*However, I'm tired, said brain melting will need to wait for tomorrow.

EDIT: Bloody Nora, I didn't realise the length of this post until I submitted it. No wonder I'm tired.
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Unread postAuthor: jeepkahn » Wed Feb 18, 2009 5:14 pm

jackssmirkingrevenge wrote:
jeepkahn wrote:that's comparing apples to oranges, differant flow characteristics, probably differant configurations as well...


I'm referring to the launchers mentioned here, some differences in configuration but not enough to account for the dramatic differences in performance, the most significant factor must have been valve opening time.


actually, there can be a huge differance in performance... with a burst dic, you're dealing with a gas that is already charged with kinetic potential and the burst disc fails when that kinetic potential crosses the threshold of what the disc can withstand so you have instantaneous propagation of the low pressure area(the barrel) by the gas, with ANY type of valve that opens in the direction opposite of the internal pressure there is an inertial delay of the gases themselves before they propagate the low pressure area(the barrel AND the volume displaced by the moving valve) that the valve created upon opening...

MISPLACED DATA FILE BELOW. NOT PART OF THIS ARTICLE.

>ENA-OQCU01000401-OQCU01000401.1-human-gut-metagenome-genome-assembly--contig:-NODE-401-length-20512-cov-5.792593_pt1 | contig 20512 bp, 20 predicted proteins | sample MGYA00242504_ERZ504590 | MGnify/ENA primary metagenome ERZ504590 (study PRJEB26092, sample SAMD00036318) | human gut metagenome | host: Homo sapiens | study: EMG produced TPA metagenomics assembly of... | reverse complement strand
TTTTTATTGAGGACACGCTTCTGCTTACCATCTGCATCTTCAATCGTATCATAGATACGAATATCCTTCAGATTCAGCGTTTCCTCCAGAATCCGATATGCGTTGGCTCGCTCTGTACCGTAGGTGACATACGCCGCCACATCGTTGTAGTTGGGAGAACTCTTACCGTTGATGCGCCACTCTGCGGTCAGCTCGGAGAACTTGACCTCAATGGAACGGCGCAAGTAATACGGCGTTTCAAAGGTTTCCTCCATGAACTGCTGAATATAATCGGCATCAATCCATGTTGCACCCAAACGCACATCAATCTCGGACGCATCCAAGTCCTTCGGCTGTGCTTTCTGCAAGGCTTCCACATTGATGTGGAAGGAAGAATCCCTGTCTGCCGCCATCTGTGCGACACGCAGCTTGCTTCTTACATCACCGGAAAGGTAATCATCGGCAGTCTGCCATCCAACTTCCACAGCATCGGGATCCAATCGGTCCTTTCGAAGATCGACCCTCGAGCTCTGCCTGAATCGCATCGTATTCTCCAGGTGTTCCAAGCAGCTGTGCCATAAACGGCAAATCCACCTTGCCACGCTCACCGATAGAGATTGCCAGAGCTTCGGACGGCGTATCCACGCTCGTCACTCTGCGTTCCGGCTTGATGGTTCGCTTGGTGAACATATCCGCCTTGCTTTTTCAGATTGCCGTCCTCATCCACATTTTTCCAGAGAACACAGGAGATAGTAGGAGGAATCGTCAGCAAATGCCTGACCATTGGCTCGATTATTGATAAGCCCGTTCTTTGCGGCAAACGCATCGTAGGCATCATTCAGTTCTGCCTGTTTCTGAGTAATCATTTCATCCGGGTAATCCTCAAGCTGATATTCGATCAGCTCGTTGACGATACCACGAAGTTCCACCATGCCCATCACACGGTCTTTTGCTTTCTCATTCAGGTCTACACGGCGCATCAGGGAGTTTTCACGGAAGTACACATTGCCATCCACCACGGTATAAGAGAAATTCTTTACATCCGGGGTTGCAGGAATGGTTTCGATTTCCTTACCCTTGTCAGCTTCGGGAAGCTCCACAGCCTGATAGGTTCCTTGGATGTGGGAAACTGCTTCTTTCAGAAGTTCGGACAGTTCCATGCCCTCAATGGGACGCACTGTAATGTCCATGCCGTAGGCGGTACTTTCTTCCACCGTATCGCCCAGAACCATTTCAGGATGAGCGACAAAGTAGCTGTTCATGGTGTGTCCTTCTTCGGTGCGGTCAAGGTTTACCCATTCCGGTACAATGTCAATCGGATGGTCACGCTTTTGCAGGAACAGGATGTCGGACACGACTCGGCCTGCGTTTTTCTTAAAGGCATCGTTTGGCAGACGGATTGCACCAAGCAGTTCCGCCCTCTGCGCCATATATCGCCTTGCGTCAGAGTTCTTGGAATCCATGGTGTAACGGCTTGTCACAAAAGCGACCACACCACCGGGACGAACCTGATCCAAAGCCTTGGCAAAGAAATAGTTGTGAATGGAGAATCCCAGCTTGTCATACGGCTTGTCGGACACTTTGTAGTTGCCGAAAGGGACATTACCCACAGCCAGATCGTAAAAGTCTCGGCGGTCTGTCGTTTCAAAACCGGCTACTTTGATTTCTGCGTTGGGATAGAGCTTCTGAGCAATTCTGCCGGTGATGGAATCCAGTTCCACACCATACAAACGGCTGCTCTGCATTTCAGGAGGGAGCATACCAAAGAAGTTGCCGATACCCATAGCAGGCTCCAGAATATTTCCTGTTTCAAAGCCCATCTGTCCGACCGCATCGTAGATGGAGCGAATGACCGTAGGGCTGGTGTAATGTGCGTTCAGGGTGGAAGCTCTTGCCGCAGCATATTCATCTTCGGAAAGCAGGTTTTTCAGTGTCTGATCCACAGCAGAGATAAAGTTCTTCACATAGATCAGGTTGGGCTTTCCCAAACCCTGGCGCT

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Unread postAuthor: jackssmirkingrevenge » Wed Feb 18, 2009 5:15 pm

Surely the simple fact that all the above complex factors would be eliminated with a sear triggered valve is reason enough to make one? Too many numbers for my liking, I need real world results ;p

A good piston buffer is recommended, I neglected to add one the first time I shot my version and the piston shot out and hit me in the chest hard enough to draw blood. If one uses a sealer gun as _Fnord wisely recommended, adding a spring buffer would be easy.
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Unread postAuthor: Ragnarok » Wed Feb 18, 2009 5:40 pm

jackssmirkingrevenge wrote:Surely the simple fact that all the above complex factors would be eliminated with a sear triggered valve is reason enough to make one?

Perhaps. It would require less consideration of dimensions as the creation of such a valve would not be dependent on factors which had a more complex ideal than "as much or as little as possible", so their design will be less of a task.